RE: New Binary Bruteforcing Method Discovered

From: Michael Wojcik (Michael.Wojcik@microfocus.com)
Date: 03/28/02

```From: Michael Wojcik <Michael.Wojcik@microfocus.com>
To: vuln-dev@securityfocus.com
Date: Thu, 28 Mar 2002 06:56:51 -0800

```

> From: mixter@2xs.co.il [mailto:mixter@2xs.co.il]
> Sent: Wednesday, March 27, 2002 4:06 PM
>
> On Wed, 27 Mar 2002, Michal Zalewski wrote:
>
> > Knowing the way to solve the halting problem for infinite
> > Turing machines in finite time would very likely enable us to
> > perform this analysis for finite machines in no time (and have
> > dramatic implications not only for computer security).

The Halting Problem isn't an unsolved conjecture (like P!=NP), it's a proven
theorem. Turing's proof shows that no Universal Turing Machine can solve
the HP (in finite time, which is the whole point of the HP). By extension,
no machine less powerful than a UTM can solve it. That includes digital
computers, which are just resource-constrained Turing Machines. There's no
"knowing the way to solve" it to be had.

Quantum "computers" (which aren't precisely digital) *might* be a different
story, but I've never seen a QC algorithm that gets around Turing's proof.
It would have to be a QC algorithm that for some reason can't be simulated
on a digital computer, which seems very unlikely to me, but I'm not a QC
expert by any means. (Ditto any other sort of non-digital computing device
- for it to be able to avoid Turing's proof, it has to be more powerful than
a UTM, and hence couldn't be simulated by a UTM.)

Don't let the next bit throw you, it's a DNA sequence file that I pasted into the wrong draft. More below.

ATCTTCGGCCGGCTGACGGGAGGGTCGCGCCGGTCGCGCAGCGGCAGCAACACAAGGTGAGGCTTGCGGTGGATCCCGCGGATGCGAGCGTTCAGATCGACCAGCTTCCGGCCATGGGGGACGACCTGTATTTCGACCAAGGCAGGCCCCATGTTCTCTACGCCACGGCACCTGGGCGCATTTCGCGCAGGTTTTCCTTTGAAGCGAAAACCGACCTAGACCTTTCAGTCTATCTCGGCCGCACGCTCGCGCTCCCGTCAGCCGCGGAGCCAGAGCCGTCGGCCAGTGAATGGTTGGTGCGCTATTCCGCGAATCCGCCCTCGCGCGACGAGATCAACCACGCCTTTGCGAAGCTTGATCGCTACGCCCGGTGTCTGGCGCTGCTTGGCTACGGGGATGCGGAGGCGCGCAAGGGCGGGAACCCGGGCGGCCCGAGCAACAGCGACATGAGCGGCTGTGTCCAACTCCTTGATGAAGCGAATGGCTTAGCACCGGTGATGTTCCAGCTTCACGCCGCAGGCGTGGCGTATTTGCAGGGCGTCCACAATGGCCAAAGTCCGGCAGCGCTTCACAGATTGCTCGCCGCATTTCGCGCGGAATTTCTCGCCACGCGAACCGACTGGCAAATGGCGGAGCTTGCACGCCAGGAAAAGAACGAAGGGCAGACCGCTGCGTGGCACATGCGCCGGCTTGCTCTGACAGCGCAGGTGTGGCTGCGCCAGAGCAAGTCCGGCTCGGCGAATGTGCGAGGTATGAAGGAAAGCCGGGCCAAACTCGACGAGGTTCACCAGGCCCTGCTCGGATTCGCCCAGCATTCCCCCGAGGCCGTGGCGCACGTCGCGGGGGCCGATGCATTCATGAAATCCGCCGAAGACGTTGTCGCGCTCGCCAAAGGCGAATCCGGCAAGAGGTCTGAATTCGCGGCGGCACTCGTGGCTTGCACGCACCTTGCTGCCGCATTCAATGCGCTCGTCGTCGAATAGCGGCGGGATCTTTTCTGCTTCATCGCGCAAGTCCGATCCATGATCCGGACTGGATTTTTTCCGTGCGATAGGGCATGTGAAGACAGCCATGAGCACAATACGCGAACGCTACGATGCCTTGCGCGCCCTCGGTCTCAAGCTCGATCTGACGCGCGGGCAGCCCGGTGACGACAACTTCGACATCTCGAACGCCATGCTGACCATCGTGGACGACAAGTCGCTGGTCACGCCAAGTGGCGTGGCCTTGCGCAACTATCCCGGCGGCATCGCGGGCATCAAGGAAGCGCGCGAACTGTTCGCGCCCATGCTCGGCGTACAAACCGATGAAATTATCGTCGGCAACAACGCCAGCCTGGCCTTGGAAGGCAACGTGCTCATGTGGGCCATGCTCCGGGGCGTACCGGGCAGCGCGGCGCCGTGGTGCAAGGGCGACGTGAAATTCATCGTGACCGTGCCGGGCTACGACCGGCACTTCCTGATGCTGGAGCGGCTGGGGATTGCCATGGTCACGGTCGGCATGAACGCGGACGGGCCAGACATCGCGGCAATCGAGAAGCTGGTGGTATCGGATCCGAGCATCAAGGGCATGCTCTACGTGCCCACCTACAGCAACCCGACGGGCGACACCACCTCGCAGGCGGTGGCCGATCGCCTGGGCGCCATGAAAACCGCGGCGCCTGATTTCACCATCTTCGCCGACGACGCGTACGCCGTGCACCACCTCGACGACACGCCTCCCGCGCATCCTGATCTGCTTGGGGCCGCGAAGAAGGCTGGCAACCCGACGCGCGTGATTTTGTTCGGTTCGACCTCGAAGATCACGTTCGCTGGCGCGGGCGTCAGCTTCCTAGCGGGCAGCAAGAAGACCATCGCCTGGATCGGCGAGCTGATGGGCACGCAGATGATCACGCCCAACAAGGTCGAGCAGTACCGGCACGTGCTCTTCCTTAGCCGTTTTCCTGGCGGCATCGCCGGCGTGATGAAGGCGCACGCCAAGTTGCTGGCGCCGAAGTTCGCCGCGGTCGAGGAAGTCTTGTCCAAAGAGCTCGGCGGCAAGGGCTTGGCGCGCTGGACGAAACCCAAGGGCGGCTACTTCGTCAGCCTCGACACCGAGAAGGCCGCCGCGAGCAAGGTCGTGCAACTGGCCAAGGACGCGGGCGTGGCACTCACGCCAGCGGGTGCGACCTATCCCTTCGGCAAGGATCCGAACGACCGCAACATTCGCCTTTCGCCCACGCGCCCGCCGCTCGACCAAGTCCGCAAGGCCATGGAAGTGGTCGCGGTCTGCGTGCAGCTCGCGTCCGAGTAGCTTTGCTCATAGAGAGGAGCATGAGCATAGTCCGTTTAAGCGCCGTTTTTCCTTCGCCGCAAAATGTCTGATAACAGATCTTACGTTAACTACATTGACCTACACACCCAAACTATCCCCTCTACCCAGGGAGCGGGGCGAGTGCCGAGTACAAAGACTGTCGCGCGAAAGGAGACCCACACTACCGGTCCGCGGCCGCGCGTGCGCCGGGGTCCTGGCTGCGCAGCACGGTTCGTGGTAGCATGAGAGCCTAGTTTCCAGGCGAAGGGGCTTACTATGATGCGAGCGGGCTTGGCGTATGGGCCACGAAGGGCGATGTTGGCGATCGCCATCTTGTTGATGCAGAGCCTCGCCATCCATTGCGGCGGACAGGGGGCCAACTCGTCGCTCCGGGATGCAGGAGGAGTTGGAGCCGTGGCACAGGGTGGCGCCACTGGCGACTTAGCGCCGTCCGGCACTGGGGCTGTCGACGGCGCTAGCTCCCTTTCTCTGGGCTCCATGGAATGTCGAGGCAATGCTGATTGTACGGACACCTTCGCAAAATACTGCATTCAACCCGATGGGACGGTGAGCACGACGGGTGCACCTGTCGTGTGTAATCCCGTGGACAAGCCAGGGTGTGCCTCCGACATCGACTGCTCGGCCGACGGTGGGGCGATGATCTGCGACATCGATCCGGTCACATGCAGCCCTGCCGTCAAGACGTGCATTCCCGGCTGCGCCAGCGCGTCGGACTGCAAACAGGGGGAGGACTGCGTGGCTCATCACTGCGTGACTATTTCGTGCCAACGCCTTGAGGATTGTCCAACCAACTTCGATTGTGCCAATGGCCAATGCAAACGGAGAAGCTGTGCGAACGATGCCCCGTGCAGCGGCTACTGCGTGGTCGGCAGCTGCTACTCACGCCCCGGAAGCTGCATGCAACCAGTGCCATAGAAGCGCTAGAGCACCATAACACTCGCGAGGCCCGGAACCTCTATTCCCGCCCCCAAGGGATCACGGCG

The proof's very simple - it's just a matter of self-referential proof by
negation, where you assume a machine that solves the HP exists, then you
tinker with it a bit and feed it to itself. It's similar to Godel's
Incompleteness proof. Any decent intro to computer science covers it.

> Would you say that human beings can theoretically solve this
> problem

If the human mind is a Turing Machine, then no. That the human mind is a
Turing Machine is an unproven conjecture. Some people (Roger Penrose, for
example) believe it to be false.

> If so, do you think AI could eventually solve the problem...?

No AI algorithm executing on a digital computer can solve the Halting
Problem. Ever. End of story.

Now, the HP is a strong problem: solving it means being able to take *any*
program and tell whether it will eventually halt. Turing's proof shows that
there's a class of programs which can never be analyzed for "haltingness" by
a UTM (and since it's possible to turn any binary program characteristic
into a halt-or-loop situation, that covers any other aspect of program
analysis), but that doesn't mean that some UTM algorithm couldn't be devised
that analyzed "most" of the "interesting" programs that would likely be fed
to it. What the HP proof does - as Michal originally pointed out - is
strike down absolute claims like "this analysis program can find any bug".

Michael Wojcik
Principal Software Systems Developer, Micro Focus
Department of English, Miami University

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